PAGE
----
.18 U.S.C. § 3147 provides that a person convicted of an offense committed while released shall face an additional sentence of not more than ten years if the offense is a felony.
Together, these alleged offenses, and the millions of dollars involved in the various frauds, constitute serious charges against Dupree. See United States v. Mayala, No. 08–CR42 (JBW), 2009 U.S. Dist. LEXIS 37793, at *4 (E.D.N.Y. Mar. 26, 2009) (“The crime is serious because [defendant] facilitated bank fraud and caused losses to innocent victims.”); see also United States v. Agugbo, No. 00–CR–94 (RPP), 2000 WL 666341, at *2, 2000 U.S. Dist. LEXIS 6914, at *6 (S.D.N.Y. May 19, 2000) (finding bank fraud to be a serious offense under the Speedy Trial Act because it “is punishable by a maximum of thirty years in prison and a $1,000,000 fine”).
D. The Strength of the Evidence Upon Which Detention Was Based
The fourth and final factor in the analysis evaluates the “strength of the evidence upon which the detention was based,” in this case, evidence of Dupree's danger to Amalgamated. Orena, 986 F.2d at 630. “[T]he constitutional limits on a detention period based on dangerousness to the community may be looser than the limits on a detention period based solely on risk of flight [because] [i]n the former case, release risks injury to others....” Id. at 631. The court may also consider “economic harm” as evidence of dangerousness. U.S. v. Madoff, 586 F.Supp.2d 240, 253 (S.D.N.Y.2009).
The government contends that the evidence against Dupree warrants continued detention because of his propensity to cause further financial injury to Amalgamated. (Opp'n at 10–12.) Although Dupree argues that the evidence against him is “attenuated” (Dupree Mem. at 10), this court and two other courts have found that “[t]here is ample evidence that [defendant] constitutes a danger to ‘the safety of ... other persons and the community.’ ” Orena, 986 F.2d at 631 (quoting 18 U.S.C. § 3142(e)). Specifically, the government has sufficiently established probable cause to believe that Dupree fraudulently converted approximately $331,000 in customer payments owed to Amalgamated under the loan agreement and used that money for various personal expenditures, including but not limited to payment of a car lease, rent for his apartment, and fees for his lawyers. ( SeeS–2 Indictment ¶ 17; Opp'n at 9, Ex. A; March 16, 2011 Tr. at 4–6; March 18, 2011 Tr. at 126–28; March 30, 2011 Tr. at 22–29.) The government has presented evidence to establish probable cause to believe Dupree has defrauded Amalgamated on multiple occasions, including while he was on release. His continued detention is warranted to protect Amalgamated from yet another fraudulent scheme.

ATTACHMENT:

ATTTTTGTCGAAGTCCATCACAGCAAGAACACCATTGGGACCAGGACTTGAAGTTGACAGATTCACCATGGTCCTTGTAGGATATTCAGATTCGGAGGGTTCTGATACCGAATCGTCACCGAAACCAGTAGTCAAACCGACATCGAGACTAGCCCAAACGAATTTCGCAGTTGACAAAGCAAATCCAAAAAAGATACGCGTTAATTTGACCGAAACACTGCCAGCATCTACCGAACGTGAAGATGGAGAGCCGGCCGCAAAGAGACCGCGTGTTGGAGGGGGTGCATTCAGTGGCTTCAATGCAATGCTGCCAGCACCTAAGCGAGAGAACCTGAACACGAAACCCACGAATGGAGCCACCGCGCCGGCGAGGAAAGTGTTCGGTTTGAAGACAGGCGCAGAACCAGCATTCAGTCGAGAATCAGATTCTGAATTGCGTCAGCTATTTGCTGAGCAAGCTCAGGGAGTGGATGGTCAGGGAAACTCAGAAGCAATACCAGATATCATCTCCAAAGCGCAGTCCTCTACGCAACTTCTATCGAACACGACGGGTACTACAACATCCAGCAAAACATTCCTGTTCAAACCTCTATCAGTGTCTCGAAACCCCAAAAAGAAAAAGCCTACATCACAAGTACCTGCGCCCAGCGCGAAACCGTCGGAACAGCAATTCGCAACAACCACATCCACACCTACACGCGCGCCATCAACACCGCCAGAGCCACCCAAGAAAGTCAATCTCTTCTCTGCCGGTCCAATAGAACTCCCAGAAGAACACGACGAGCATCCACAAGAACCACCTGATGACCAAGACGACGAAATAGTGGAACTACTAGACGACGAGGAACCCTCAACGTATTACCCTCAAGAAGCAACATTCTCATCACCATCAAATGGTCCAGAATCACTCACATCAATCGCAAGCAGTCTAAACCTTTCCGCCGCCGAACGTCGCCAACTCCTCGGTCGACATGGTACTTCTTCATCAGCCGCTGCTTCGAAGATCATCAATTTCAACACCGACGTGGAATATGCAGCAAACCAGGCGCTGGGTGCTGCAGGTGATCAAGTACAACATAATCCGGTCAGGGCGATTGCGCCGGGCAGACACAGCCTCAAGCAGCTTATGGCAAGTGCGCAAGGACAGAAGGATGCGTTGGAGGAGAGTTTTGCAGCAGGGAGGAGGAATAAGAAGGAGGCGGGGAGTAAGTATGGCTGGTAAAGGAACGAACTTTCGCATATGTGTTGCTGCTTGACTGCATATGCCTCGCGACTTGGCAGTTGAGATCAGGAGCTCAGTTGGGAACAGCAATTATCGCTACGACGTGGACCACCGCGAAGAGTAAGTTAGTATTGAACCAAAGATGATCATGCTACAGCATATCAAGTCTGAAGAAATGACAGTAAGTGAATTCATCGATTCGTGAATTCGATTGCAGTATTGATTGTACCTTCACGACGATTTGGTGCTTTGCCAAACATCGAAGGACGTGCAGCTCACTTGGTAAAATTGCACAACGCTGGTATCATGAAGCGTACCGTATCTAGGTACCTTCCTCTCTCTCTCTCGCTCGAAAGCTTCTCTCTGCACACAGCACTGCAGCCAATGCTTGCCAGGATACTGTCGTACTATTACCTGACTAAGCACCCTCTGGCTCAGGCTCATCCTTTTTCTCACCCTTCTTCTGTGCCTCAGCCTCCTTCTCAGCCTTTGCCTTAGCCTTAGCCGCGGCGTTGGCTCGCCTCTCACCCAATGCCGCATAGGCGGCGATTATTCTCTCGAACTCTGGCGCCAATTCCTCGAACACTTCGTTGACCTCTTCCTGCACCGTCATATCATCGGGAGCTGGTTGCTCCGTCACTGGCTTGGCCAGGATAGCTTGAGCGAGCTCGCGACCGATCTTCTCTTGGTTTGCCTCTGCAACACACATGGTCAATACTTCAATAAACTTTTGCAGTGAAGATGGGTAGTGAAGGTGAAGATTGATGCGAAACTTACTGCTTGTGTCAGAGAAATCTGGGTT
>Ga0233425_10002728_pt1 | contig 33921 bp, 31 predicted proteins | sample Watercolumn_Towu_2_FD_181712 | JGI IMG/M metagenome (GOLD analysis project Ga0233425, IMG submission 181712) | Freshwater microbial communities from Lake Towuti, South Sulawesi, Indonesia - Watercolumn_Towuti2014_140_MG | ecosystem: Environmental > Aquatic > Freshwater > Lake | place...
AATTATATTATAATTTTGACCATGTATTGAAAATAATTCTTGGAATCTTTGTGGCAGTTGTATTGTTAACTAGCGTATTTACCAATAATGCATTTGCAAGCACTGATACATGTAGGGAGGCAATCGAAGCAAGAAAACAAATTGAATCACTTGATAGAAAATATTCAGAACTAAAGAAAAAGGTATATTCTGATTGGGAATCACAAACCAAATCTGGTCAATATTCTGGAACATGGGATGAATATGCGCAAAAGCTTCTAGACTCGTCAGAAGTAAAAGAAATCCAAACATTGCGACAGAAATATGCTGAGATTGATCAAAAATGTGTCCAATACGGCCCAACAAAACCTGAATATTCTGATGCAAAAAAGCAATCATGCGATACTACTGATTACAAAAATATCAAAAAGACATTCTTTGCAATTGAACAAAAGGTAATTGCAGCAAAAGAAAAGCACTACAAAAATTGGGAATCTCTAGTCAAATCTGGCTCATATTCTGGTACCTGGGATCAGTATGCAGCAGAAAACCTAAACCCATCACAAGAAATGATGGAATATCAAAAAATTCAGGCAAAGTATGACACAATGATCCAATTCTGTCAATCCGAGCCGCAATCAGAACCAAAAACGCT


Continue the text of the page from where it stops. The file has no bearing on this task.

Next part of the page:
Because the length of detention alone is not dispositive, the government is largely not responsible for trial delay, Dupree's alleged offenses are serious, and Dupree continues to pose a risk to Amalgamated, the court “discern[s] no constitutional impediment to [his] continued detention.” Millan, 4 F.3d at 1049. These four factors, taken together, justify continued detention, especially in view of the fact that trial is scheduled to start in approximately a month's time. See El–Gabrowny, 35 F.3d at 65.
For the reasons set forth above, Dupree's motion for release for trial is denied. The court is, however, cognizant of the limitations to which Dupree is subject at MDC. Therefore, the following accommodations will be provided to Dupree at MDC so that he can adequately prepare for and participate in his defense with counsel: (1) access to an attorneys' visiting room with a computer that can read DVDs from 9:00 a.m. to 3:30 p.m., with or without counsel, beginning on November 7, 2011 and until the start of trial on December 5, 2011; (2) Dupree's access to the aforementioned attorneys' visiting room can be extended from 3:30 p.m. to 9:30 p.m., provided Dupree is with counsel during this time and twenty-four hour notice is given to MDC for each day an extension is requested; (3) access to counsel and agents of his counsel in an attorneys' visiting room with a computer that can read DVDs following each trial day until 9:30 p.m., provided that twenty-four hour notice is provided to MDC for each day such access is requested; and (4) access to a locked storage area for the storage of documents so that Dupree has additional space other than his detention cell to store documents.
In addition, the court shall arrange for Dupree's counsel to have the ability to make copies during trial, including but not limited to allowing counsel to bring a portable printer or other electronic copying device for use in the courtroom before trial, after trial, and during breaks in the trial proceedings so that Dupree can be provided with documents to review at the end of each trial day.